Egypt’s state-owned New and Renewable Energy Authority (NREA) plans to start construction works on the country’s first factory to produce wind turbines blades soon, chairman Mohamed Salah ElSobki announced Monday.
The Egyptian official further clarified that the project would be built in cooperation with German industrial group Siemens, with total investment cost of US$100 million and the capacity of 340 megawatts annually.
The factory’s capacity will be increased gradually to cover Egyptian market’s energy needs and accordingly to start exporting the products abroad, ElSobki said during Egypt’s Second Annual Energy Conference “Energy and the Future of Investment in Egypt” that kicked off on Monday in Cairo.
Moreover, ElSobki noted that his authority is currently working to provide necessary land plots to execute 15 solar energy projects in addition to six projects to generate wind power in Gulf of Suez.
During Egypt Economic Development Conference held last March in Sham El-Sheikh, Siemens and the Egyptian government have agreed to build a factory in Egypt to produce wind turbine rotor blades, seeking to increase Egypt’s power generation capacity by one-third and creating up to 1,000 jobs.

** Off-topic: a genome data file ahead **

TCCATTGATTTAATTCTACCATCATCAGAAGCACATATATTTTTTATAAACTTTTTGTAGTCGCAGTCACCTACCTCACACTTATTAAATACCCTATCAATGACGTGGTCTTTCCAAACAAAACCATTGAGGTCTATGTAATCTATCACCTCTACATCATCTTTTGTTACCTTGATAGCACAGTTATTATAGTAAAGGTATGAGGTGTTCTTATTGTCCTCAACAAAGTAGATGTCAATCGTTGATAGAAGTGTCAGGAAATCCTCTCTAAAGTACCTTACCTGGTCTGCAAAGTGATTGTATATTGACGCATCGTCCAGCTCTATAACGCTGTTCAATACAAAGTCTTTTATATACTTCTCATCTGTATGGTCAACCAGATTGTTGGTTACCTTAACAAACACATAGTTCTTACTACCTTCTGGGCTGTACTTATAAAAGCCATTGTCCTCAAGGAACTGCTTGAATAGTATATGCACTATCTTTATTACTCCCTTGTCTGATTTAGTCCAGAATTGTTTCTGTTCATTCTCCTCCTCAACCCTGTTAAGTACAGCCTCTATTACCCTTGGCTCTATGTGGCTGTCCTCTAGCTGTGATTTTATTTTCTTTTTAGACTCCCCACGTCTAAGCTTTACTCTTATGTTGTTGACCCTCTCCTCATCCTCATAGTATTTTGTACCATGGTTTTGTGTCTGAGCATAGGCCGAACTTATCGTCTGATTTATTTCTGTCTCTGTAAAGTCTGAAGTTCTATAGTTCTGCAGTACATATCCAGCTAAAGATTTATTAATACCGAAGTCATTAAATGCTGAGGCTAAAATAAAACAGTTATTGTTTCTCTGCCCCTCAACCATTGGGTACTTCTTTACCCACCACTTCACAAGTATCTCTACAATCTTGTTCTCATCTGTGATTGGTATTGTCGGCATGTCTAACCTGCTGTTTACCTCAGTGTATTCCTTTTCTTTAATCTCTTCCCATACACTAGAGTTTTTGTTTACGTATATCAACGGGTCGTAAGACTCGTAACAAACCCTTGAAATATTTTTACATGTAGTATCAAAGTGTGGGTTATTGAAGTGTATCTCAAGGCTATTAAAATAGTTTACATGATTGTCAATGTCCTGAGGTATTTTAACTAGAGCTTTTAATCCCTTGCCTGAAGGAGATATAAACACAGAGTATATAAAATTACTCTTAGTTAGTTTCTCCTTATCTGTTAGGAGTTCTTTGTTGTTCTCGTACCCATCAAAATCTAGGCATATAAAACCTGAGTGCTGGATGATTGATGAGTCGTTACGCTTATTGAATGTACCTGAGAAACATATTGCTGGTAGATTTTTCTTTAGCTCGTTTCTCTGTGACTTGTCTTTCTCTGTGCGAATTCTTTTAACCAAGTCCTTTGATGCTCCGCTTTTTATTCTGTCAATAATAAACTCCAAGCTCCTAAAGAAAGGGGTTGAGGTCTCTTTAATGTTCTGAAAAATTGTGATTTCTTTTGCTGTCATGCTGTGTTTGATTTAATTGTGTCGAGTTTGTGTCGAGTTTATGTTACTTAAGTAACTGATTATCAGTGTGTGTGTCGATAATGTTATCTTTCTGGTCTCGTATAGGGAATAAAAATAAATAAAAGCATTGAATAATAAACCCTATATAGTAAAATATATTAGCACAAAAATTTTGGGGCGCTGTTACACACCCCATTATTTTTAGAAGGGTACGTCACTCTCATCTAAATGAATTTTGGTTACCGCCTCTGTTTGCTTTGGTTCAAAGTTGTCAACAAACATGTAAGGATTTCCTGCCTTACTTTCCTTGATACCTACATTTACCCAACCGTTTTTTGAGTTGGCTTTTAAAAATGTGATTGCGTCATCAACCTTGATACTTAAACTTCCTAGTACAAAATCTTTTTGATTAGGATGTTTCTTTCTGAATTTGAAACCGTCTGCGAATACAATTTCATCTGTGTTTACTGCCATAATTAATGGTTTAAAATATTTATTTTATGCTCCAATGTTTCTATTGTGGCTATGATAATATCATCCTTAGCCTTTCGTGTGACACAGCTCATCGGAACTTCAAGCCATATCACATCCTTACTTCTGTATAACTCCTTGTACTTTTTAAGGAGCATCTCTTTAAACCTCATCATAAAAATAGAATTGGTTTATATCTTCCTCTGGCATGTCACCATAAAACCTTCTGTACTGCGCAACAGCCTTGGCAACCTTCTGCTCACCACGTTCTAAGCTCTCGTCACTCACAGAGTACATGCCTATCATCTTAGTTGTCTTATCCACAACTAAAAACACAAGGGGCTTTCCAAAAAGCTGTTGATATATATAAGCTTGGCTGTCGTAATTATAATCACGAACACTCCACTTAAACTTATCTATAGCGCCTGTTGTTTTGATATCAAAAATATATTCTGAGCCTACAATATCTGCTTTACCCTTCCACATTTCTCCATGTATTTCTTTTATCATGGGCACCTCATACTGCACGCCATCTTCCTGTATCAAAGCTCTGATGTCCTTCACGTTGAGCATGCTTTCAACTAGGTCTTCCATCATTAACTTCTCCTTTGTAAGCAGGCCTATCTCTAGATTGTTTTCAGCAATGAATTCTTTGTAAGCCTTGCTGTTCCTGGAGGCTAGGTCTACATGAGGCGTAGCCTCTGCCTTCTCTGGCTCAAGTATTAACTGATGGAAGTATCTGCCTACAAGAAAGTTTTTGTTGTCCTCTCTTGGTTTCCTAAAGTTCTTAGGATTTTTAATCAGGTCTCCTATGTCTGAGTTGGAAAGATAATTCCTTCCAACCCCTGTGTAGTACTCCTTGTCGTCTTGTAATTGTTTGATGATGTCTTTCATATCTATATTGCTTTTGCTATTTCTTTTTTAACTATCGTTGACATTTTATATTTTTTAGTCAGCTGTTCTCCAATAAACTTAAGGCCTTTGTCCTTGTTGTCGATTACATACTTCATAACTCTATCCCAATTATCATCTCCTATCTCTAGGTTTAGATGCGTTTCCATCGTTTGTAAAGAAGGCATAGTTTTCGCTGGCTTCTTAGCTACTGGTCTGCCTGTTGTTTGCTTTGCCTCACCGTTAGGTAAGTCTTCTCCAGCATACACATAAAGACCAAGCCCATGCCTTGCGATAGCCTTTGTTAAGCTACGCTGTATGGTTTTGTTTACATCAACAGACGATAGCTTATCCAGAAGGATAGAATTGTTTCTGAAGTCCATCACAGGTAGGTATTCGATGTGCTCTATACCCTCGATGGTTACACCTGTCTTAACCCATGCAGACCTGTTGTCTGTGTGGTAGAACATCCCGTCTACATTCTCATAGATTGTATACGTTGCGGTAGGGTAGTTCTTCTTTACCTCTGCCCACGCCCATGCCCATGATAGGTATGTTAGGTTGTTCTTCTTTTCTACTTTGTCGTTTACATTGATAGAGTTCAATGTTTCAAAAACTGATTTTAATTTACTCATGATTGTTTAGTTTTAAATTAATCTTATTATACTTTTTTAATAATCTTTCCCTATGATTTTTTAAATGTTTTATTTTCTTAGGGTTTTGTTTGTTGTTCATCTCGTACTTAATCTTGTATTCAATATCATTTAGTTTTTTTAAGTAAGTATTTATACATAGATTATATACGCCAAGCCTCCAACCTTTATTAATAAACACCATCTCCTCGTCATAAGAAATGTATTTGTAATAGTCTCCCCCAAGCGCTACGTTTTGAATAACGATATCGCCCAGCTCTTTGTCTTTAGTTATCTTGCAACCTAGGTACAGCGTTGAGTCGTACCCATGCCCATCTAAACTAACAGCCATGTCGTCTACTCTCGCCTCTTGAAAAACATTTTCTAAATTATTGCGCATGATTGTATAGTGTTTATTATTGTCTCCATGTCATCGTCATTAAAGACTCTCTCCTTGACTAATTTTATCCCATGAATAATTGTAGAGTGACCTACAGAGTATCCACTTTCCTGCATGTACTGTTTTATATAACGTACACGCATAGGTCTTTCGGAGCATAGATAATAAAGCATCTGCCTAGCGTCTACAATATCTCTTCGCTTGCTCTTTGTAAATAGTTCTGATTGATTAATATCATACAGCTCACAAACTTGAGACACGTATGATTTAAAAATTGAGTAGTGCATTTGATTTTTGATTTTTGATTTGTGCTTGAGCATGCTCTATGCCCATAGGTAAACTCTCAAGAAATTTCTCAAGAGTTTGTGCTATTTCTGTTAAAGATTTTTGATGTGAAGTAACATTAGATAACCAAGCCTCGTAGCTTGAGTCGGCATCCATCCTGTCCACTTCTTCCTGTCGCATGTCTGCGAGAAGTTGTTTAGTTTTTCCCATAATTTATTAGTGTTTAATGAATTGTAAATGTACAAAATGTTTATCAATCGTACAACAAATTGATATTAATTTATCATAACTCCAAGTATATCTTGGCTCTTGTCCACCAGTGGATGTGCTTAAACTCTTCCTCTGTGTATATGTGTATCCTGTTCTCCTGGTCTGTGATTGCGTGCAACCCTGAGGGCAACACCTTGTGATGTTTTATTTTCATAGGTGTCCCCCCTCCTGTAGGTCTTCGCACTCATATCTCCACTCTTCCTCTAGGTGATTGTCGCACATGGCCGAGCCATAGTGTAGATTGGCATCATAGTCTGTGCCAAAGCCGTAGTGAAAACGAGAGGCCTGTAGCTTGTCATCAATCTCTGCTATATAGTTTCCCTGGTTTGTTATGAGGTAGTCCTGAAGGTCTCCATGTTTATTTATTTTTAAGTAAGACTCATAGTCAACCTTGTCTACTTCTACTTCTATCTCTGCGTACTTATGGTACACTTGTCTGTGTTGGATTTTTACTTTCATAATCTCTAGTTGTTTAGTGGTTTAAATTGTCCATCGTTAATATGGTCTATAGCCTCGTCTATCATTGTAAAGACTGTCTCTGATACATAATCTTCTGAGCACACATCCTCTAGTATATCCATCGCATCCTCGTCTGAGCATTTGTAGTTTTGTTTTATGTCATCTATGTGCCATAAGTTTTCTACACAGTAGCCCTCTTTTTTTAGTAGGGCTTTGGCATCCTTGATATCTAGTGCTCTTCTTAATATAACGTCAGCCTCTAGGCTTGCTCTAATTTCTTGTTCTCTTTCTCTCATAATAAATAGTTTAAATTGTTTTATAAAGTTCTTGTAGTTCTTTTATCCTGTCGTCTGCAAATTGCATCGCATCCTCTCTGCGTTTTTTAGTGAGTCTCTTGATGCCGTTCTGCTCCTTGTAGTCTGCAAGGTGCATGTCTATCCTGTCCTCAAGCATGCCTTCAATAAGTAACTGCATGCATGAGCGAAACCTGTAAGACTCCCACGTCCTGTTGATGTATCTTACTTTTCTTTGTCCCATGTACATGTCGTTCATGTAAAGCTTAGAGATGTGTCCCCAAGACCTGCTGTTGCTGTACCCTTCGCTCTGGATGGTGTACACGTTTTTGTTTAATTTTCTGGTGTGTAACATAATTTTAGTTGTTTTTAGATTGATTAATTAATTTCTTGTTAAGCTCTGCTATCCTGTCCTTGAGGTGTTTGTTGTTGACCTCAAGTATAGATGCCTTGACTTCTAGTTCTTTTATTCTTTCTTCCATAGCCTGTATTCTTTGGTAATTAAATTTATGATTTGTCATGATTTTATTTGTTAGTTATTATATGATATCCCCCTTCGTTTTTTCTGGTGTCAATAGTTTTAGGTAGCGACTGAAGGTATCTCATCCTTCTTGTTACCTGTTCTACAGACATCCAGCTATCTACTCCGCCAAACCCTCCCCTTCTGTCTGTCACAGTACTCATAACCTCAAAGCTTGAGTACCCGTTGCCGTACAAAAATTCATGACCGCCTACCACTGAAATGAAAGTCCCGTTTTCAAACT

“Egypt needs a powerful and reliable energy system to support its long-term, sustainable economic development, and experienced partners who understand the specific challenges facing the country”, said Siemens CEO Joe Kaeser during signing the MoU last March.
“Wind power is clean and renewable, and will strengthen Egypt’s energy security at this important point in its history. Adding two gigawatt will be a significant step towards diversifying the country’s energy mix”, said Markus Tacke, CEO Siemens Wind Power and Renewables Division.
“Egypt has great potential for wind power generation, especially in the Gulf of Suez and the Nile Valley”, Tacke added. “We are proud to be working with the government and people of Egypt to tap this potential.”
Egypt’s government has targeted 7.2GW of wind energy by 2020. The country has been suffering an energy crisis recently as demand outweighs supply plus the political upheaval that has affected the area has led to attacks on energy production facilities.